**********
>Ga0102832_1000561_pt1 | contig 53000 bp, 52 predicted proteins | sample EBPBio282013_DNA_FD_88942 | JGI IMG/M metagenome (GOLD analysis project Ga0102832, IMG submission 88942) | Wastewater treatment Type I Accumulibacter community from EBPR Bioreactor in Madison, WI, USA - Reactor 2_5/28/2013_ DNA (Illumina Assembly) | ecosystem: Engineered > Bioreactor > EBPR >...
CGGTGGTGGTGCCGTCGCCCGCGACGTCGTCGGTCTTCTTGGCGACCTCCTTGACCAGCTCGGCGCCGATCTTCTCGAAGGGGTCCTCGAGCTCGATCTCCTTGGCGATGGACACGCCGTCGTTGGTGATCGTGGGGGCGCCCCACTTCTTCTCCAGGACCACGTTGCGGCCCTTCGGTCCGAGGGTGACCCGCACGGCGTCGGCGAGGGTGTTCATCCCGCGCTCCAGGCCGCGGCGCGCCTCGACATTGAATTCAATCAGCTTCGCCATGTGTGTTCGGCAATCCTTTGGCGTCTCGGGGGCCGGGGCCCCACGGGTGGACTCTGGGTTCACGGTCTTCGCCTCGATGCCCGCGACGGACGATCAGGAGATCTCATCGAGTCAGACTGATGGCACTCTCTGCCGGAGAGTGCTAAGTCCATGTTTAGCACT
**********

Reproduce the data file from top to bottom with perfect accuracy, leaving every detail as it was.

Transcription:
>Ga0102832_1000561_pt1 | contig 53000 bp, 52 predicted proteins | sample EBPBio282013_DNA_FD_88942 | JGI IMG/M metagenome (GOLD analysis project Ga0102832, IMG submission 88942) | Wastewater treatment Type I Accumulibacter community from EBPR Bioreactor in Madison, WI, USA - Reactor 2_5/28/2013_ DNA (Illumina Assembly) | ecosystem: Engineered > Bioreactor > EBPR >...
CGGTGGTGGTGCCGTCGCCCGCGACGTCGTCGGTCTTCTTGGCGACCTCCTTGACCAGCTCGGCGCCGATCTTCTCGAAGGGGTCCTCGAGCTCGATCTCCTTGGCGATGGACACGCCGTCGTTGGTGATCGTGGGGGCGCCCCACTTCTTCTCCAGGACCACGTTGCGGCCCTTCGGTCCGAGGGTGACCCGCACGGCGTCGGCGAGGGTGTTCATCCCGCGCTCCAGGCCGCGGCGCGCCTCGACATTGAATTCAATCAGCTTCGCCATGTGTGTTCGGCAATCCTTTGGCGTCTCGGGGGCCGGGGCCCCACGGGTGGACTCTGGGTTCACGGTCTTCGCCTCGATGCCCGCGACGGACGATCAGGAGATCTCATCGAGTCAGACTGATGGCACTCTCTGCCGGAGAGTGCTAAGTCCATGTTTAGCACT